NASA has pulled a spacewalk dedicated to heat shield repair techniques from the schedule of its next space shuttle flight to make way for additional inspections with the orbiter's robotic arm, the U.S. space agency said Monday.
Mission planners decided to remove the third of three planned spacewalks for NASA's STS-121 shuttle mission to the International Space Station (ISS) - to launch aboard Discovery no earlier than July 1 - to allow time for in-depth scans of the orbiter's heat shield, NASA officials said, adding that the extravehicular activity (EVA) is not being abandoned altogether.
"The crew and the team are going to continue training for the third one in the event that the consumables would support an extra day for the mission, which is likely," NASA spokesperson Kylie Clem told SPACE.com of the decision, which was first reported by CBS News.
The third planned EVA for STS-121 spacewalkers Michael Fossum and Piers Sellers called for the astronauts to test a series of reinforced carbon carbon (RCC) repair techniques.
The repair methods, which use a black putty-like material to fill in RCC cracks, were first tested during an hour-long procedure during an STS-114 spacewalk last summer. That flight, also aboard Discovery, was NASA's first shuttle mission following the 2003 loss of the STS-107 astronauts aboard Columbia, which sustained heat shield damage at launch. That accident led to the RCC repair tests, as well as checks of a dabbed-on gray material to coat broken tiles, during the STS-114 mission. STS-121 will be the second post-Columbia test flight.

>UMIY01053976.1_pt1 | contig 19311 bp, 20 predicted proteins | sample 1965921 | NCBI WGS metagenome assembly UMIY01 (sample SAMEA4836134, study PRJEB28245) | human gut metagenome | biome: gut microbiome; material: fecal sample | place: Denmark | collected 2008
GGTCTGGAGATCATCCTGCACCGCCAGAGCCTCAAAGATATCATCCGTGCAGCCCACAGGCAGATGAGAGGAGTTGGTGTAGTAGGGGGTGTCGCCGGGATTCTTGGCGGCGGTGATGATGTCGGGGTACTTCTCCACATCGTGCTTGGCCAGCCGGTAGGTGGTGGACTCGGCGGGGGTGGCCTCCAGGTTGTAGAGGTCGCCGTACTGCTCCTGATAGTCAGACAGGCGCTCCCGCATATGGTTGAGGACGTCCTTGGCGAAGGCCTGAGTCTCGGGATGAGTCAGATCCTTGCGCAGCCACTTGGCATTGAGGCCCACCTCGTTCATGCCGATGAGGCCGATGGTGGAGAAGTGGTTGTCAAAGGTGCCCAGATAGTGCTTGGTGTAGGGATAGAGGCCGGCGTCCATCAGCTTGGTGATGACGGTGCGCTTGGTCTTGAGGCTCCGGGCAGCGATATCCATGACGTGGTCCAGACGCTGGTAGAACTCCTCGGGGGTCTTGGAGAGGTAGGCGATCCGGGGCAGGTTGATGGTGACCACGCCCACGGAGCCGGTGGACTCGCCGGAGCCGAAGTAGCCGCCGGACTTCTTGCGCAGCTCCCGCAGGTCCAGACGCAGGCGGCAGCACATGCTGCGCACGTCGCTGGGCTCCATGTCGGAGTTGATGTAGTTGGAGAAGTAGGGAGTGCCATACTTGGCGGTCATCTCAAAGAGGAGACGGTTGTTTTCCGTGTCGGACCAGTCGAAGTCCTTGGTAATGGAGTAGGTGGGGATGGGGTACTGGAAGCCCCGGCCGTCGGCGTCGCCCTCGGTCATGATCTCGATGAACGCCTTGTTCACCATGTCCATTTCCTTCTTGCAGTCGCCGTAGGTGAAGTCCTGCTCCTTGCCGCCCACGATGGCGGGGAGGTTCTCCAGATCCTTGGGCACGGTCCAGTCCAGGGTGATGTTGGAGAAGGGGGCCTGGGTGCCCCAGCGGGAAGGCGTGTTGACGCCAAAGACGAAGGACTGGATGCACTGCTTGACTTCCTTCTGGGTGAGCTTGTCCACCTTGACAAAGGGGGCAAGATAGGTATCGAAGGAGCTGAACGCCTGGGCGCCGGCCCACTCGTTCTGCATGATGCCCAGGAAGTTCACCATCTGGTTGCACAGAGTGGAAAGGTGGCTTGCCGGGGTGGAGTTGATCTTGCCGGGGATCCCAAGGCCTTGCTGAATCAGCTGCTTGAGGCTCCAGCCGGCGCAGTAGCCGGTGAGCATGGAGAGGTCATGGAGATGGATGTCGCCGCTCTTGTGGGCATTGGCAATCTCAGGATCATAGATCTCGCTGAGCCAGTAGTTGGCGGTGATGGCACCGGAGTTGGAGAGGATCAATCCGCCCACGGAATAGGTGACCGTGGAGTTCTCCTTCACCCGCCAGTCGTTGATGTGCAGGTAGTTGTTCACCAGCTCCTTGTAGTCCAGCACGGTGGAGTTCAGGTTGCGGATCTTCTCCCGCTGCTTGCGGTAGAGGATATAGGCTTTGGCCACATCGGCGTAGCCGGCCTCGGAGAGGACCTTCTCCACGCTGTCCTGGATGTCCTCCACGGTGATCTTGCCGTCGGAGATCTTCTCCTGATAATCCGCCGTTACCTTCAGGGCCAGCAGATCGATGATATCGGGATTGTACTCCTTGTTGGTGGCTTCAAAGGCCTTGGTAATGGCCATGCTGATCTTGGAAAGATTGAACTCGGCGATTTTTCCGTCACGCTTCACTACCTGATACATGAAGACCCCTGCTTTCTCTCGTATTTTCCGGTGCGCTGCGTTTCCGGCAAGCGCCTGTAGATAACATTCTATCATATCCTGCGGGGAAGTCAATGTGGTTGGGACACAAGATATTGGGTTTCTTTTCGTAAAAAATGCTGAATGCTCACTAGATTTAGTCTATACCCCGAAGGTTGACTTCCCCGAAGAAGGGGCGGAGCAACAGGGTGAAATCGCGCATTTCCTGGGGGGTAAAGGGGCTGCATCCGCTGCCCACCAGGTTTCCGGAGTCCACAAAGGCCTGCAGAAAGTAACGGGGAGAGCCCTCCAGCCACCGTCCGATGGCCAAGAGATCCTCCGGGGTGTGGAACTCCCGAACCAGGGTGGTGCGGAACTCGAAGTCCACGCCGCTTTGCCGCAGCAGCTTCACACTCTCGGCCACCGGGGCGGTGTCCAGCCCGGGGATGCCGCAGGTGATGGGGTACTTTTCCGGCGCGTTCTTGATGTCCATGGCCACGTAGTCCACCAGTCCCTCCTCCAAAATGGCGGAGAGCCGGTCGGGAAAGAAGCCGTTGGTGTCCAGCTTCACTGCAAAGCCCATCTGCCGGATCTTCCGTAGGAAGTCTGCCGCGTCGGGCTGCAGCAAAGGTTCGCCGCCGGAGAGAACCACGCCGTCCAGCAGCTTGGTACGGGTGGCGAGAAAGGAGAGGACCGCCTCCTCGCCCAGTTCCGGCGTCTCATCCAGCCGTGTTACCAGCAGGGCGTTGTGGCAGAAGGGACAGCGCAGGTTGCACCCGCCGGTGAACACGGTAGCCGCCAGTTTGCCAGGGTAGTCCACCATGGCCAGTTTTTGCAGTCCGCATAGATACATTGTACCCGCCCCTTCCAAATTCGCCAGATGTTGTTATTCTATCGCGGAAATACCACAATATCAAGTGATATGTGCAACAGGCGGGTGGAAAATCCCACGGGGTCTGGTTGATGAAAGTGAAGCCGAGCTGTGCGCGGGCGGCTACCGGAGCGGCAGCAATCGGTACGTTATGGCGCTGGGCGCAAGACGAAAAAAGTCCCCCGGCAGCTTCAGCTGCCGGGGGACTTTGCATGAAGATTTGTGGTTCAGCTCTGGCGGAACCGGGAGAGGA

Clem said a revised STS-121 schedule now calls for the mission's six-astronaut crew, commanded by shuttle veteran Steven Lindsey, to use a 50-foot (15-meter) boom extension to Discovery's own 50-foot (15-meter) robotic arm in extra heat shield scans before and after undocking. Inspections were already planned for the second day of the 13-day mission, NASA said.
Discovery's mission could be extended an extra day to allow the heat shield repair spacewalk depending on the amount of consumables available to power the orbiter's fuel cells, Clem added.
Sellers and Fossum will continue to train for that EVA along with the two others, first of which is aimed at testing the stability of the boom extension with an astronaut standing on the end. The test, which NASA station managers have said will be conducted over the orbiter's payload bay, is designed to determine whether the boom can be used as a repair platform if needed.
The second spacewalk is dedicated to space station work, with Fossum and Sellers repairing a cable system that transfers power, data and video to and from the orbital laboratory's mobile transporter railcar. The railcar is used to move major components along the length of the station.
Meanwhile, shuttle engineers at NASA's Kennedy Space Center spaceport in Florida are replacing one of Discovery's three main engines in preparation for its STS-121 launch.
Shuttle engine checks at NASA's Stennis Space Center in Mississippi discovered a crack in a solder joint associated with the engine's controller, prompting orbiter managers to swap Discovery's lower left engine because of the possibility that it has the same problem, NASA KSC spokesperson Jessica Rye told SPACE.com.
Engineers are expected to remove the engine from Discovery's aft Tuesday, and have the replacement installed by April 22, Rye added.
"The end result is no impact to the shuttle's rollover date," Rye added.
Discovery is currently scheduled to roll from its hangar-like Orbiter Processing Facility to NASA's massive Vehicle Assembly Building, where its solid rocket boosters and external tank reside, on May 12.
The mission's launch window stretches from July 1 to July 19.
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